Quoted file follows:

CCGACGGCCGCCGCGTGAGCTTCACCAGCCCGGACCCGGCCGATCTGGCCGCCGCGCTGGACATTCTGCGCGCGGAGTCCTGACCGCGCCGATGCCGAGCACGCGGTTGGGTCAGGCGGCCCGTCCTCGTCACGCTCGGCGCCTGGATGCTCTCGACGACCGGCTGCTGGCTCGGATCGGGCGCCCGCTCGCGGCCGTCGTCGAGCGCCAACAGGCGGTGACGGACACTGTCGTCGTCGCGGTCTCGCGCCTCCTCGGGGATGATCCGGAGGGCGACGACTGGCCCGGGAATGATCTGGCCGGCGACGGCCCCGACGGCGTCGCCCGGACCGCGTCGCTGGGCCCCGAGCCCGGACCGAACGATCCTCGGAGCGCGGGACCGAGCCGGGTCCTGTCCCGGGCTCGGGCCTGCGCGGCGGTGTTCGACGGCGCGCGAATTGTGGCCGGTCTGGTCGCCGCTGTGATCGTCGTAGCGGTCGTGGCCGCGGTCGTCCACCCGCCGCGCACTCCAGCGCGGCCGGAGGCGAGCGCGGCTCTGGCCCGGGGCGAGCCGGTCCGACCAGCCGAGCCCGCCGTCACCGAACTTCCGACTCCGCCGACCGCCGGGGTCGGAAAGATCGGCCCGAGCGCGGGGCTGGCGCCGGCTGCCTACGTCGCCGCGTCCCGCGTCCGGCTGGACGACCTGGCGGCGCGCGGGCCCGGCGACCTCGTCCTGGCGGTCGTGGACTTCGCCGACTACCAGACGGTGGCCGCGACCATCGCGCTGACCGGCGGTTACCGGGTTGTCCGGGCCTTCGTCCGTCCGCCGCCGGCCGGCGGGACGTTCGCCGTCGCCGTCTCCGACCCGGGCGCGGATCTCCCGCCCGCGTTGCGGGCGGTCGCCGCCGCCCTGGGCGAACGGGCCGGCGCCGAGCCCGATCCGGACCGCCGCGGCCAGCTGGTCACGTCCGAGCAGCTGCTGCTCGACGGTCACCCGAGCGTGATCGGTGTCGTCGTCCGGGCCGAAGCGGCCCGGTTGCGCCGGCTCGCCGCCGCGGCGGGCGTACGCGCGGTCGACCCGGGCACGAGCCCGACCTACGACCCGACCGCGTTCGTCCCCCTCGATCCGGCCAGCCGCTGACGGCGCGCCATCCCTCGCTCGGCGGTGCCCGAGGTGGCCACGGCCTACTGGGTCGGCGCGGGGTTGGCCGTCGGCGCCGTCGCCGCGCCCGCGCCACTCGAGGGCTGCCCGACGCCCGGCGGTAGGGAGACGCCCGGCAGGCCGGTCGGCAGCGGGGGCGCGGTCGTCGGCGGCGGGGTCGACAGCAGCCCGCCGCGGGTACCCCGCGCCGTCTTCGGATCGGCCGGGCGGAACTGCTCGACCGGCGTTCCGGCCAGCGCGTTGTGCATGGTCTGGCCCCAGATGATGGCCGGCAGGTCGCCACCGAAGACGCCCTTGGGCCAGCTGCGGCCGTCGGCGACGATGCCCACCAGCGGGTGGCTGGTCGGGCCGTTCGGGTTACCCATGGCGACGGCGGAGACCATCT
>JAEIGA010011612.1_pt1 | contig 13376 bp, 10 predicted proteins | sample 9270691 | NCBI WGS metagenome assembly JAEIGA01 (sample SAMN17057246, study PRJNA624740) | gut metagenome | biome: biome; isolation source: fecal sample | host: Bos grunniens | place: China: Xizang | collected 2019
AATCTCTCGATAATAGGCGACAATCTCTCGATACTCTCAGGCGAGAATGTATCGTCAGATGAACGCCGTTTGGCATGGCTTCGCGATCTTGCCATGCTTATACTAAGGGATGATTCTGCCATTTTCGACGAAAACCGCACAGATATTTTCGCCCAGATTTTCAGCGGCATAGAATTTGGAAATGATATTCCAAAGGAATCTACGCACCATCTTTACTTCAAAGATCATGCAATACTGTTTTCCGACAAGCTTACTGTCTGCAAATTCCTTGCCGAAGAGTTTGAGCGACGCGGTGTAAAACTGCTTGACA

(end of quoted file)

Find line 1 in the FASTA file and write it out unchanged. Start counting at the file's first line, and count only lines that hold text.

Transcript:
CCGACGGCCGCCGCGTGAGCTTCACCAGCCCGGACCCGGCCGATCTGGCCGCCGCGCTGGACATTCTGCGCGCGGAGTCCTGACCGCGCCGATGCCGAGCACGCGGTTGGGTCAGGCGGCCCGTCCTCGTCACGCTCGGCGCCTGGATGCTCTCGACGACCGGCTGCTGGCTCGGATCGGGCGCCCGCTCGCGGCCGTCGTCGAGCGCCAACAGGCGGTGACGGACACTGTCGTCGTCGCGGTCTCGCGCCTCCTCGGGGATGATCCGGAGGGCGACGACTGGCCCGGGAATGATCTGGCCGGCGACGGCCCCGACGGCGTCGCCCGGACCGCGTCGCTGGGCCCCGAGCCCGGACCGAACGATCCTCGGAGCGCGGGACCGAGCCGGGTCCTGTCCCGGGCTCGGGCCTGCGCGGCGGTGTTCGACGGCGCGCGAATTGTGGCCGGTCTGGTCGCCGCTGTGATCGTCGTAGCGGTCGTGGCCGCGGTCGTCCACCCGCCGCGCACTCCAGCGCGGCCGGAGGCGAGCGCGGCTCTGGCCCGGGGCGAGCCGGTCCGACCAGCCGAGCCCGCCGTCACCGAACTTCCGACTCCGCCGACCGCCGGGGTCGGAAAGATCGGCCCGAGCGCGGGGCTGGCGCCGGCTGCCTACGTCGCCGCGTCCCGCGTCCGGCTGGACGACCTGGCGGCGCGCGGGCCCGGCGACCTCGTCCTGGCGGTCGTGGACTTCGCCGACTACCAGACGGTGGCCGCGACCATCGCGCTGACCGGCGGTTACCGGGTTGTCCGGGCCTTCGTCCGTCCGCCGCCGGCCGGCGGGACGTTCGCCGTCGCCGTCTCCGACCCGGGCGCGGATCTCCCGCCCGCGTTGCGGGCGGTCGCCGCCGCCCTGGGCGAACGGGCCGGCGCCGAGCCCGATCCGGACCGCCGCGGCCAGCTGGTCACGTCCGAGCAGCTGCTGCTCGACGGTCACCCGAGCGTGATCGGTGTCGTCGTCCGGGCCGAAGCGGCCCGGTTGCGCCGGCTCGCCGCCGCGGCGGGCGTACGCGCGGTCGACCCGGGCACGAGCCCGACCTACGACCCGACCGCGTTCGTCCCCCTCGATCCGGCCAGCCGCTGACGGCGCGCCATCCCTCGCTCGGCGGTGCCCGAGGTGGCCACGGCCTACTGGGTCGGCGCGGGGTTGGCCGTCGGCGCCGTCGCCGCGCCCGCGCCACTCGAGGGCTGCCCGACGCCCGGCGGTAGGGAGACGCCCGGCAGGCCGGTCGGCAGCGGGGGCGCGGTCGTCGGCGGCGGGGTCGACAGCAGCCCGCCGCGGGTACCCCGCGCCGTCTTCGGATCGGCCGGGCGGAACTGCTCGACCGGCGTTCCGGCCAGCGCGTTGTGCATGGTCTGGCCCCAGATGATGGCCGGCAGGTCGCCACCGAAGACGCCCTTGGGCCAGCTGCGGCCGTCGGCGACGATGCCCACCAGCGGGTGGCTGGTCGGGCCGTTCGGGTTACCCATGGCGACGGCGGAGACCATCT